Eventually this doctor listened and sent me for a scan. I had damage to my spine. I had surgery which was successful. The people at the hospital were wonderful. Following this there was a period of two weeks when I had a holiday in Wales and was able to walk three or four days along the gentler parts of the coastal path.

Later I had Physiotherapy and the pain from the exercises was unbearable. I felt like no one listened to me and I was brushed off. My physiotherapist discharged me.

I saw another GP who re-referred me back to the neuron-surgeon.

It was decided to do further surgery on my back. I waited and had a date for surgery. I had two pre op appointments I attended both and then five different admission dates all being cancelled.

To get ready for surgery packing toiletries and pyjamas and getting ready in your mind to only be told it was off, repeatedly was shattering for me.

Eventually we saw the surgeon who was unhappy with the plan for surgery and sent me for another x-ray. This resulted in the very clear evidence that I had severe osteoarthritis the head of the hip bone which had no definition.

Why was there not a proper assessment initially? I feel that if my doctor had time and patience to listen to me instead of rushing and not speaking to me but talking to the screen, then there may have been a different outcome. I am now waiting to see another surgeon to deal with my hip. I understand that my GP surgery met all its targets and is considered first class, but not to me as I think targets have come before people.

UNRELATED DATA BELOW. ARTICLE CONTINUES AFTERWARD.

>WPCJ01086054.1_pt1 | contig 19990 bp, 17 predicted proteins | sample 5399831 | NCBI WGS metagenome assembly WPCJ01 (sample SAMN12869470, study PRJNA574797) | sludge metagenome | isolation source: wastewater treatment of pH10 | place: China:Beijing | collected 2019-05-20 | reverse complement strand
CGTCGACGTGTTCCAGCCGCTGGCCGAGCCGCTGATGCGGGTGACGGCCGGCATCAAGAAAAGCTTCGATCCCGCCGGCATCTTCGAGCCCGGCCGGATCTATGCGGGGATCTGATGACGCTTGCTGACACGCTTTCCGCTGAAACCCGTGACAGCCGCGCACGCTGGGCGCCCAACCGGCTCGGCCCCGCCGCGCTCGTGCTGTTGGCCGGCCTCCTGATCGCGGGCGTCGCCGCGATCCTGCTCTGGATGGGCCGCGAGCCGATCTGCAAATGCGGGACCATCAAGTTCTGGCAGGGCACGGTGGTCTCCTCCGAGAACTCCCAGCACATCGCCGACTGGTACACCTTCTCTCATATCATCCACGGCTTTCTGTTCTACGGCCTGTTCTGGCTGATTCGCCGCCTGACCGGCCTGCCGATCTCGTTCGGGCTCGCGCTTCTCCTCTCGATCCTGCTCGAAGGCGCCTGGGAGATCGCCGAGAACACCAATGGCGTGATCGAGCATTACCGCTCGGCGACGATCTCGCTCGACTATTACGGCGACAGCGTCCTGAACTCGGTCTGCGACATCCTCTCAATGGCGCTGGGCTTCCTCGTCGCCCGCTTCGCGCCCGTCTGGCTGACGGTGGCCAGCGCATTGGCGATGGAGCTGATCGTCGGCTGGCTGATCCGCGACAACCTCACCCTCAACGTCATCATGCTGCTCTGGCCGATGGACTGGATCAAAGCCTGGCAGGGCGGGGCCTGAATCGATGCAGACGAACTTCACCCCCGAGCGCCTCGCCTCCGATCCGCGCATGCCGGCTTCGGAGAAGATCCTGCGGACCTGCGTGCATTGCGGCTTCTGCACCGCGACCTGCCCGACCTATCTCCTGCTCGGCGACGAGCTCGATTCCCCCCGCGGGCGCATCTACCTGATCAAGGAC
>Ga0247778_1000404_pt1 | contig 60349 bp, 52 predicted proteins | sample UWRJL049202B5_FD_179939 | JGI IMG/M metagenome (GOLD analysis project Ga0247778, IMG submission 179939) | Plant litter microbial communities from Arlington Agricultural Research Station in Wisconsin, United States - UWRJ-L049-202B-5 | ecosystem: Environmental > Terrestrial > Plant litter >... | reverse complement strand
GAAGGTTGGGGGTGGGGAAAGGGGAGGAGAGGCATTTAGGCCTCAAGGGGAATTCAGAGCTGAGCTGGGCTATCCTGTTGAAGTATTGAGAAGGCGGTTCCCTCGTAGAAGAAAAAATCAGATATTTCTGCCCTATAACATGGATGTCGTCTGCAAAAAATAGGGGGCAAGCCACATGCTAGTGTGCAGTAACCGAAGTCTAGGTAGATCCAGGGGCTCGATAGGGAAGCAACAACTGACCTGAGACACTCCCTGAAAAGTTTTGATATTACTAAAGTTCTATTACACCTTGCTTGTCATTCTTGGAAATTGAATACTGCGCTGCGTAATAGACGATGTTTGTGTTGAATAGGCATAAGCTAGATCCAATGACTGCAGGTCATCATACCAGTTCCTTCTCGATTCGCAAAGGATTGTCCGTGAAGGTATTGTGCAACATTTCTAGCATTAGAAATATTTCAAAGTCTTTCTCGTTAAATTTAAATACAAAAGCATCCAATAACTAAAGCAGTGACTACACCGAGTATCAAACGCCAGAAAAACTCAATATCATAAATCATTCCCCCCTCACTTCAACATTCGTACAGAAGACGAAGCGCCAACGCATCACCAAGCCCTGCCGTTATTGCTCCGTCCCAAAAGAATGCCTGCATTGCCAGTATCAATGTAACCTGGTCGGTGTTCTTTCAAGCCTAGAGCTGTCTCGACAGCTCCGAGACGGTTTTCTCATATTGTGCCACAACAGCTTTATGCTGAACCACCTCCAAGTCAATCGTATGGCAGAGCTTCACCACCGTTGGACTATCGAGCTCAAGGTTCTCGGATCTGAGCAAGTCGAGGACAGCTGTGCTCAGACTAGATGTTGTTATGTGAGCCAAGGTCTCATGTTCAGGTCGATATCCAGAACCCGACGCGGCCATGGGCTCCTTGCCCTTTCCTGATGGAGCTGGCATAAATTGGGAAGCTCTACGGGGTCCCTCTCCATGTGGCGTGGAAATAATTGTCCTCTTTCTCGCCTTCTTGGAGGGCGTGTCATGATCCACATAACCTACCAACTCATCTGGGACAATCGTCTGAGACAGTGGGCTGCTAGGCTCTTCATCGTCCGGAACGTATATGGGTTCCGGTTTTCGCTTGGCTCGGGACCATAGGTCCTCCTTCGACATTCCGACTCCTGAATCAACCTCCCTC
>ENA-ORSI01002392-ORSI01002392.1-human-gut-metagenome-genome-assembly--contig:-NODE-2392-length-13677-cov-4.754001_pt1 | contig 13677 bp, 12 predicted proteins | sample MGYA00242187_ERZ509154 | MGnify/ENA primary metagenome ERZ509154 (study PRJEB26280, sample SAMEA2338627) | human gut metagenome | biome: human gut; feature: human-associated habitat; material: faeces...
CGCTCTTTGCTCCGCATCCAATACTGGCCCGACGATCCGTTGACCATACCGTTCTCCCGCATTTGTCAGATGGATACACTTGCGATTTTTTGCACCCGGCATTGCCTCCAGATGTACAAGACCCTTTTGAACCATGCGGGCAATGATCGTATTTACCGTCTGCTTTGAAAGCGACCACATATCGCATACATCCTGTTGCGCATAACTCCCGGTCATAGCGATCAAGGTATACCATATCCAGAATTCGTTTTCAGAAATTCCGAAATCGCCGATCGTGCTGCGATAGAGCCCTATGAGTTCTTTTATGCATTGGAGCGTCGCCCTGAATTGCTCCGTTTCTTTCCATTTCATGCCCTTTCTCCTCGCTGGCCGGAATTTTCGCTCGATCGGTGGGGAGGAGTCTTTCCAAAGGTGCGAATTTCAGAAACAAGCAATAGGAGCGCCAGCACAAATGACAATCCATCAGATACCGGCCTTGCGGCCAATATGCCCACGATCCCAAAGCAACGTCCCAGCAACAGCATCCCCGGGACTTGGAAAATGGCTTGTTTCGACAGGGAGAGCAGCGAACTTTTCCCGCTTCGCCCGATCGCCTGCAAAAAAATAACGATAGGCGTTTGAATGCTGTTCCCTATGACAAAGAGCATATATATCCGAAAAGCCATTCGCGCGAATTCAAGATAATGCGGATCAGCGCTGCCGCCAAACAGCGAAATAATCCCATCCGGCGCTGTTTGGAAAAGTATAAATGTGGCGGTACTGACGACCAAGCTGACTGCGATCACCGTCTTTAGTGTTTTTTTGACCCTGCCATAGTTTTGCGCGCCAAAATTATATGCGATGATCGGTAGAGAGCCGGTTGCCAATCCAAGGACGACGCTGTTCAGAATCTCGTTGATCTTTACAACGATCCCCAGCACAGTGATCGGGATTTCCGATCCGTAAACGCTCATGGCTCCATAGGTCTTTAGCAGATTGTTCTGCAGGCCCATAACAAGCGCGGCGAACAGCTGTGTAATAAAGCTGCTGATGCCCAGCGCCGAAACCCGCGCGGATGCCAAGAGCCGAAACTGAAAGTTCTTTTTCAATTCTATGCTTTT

Worried about cleanliness at Addenbrookes

Admitted to Addenbrooks hospital a few days ago with suspected kidney problem. Everything about the whole process of admittance and care was exemplary and I could not have expected a more helpful staff and surgical team. They were very supportive during the investigation process and I am grateful for all that was done for me.

However, on return from my scan prior to being shown the bed I was allocated. The bed opposite was empty but the bedding was heavily blood-stained. At this point the member of staff who had showed me my bed, rushed across the ward to this bed and folded the linen placing it in the linen trolley. She then pulled the bed curtain partially across the end of the bed, and within minutes pushed the trolley away from the area leaving the bed stripped. She then returned with fresh linen and remade the bed. At no time did I witness the mattress, bed frame, bedside cabinet and chair being washed down.

I was concerned that this was not done as we are all aware of the problem of hospital super bugs and thought that good cleaning was of the essence in eliminating infections.

I am due to be booked into the hospital for a cystoscopy and flexible sigmoidoscopy, this degree of cleanliness or lack of is causing me a great deal of concern.


Extracorporeal shock wave lithotripsy – K2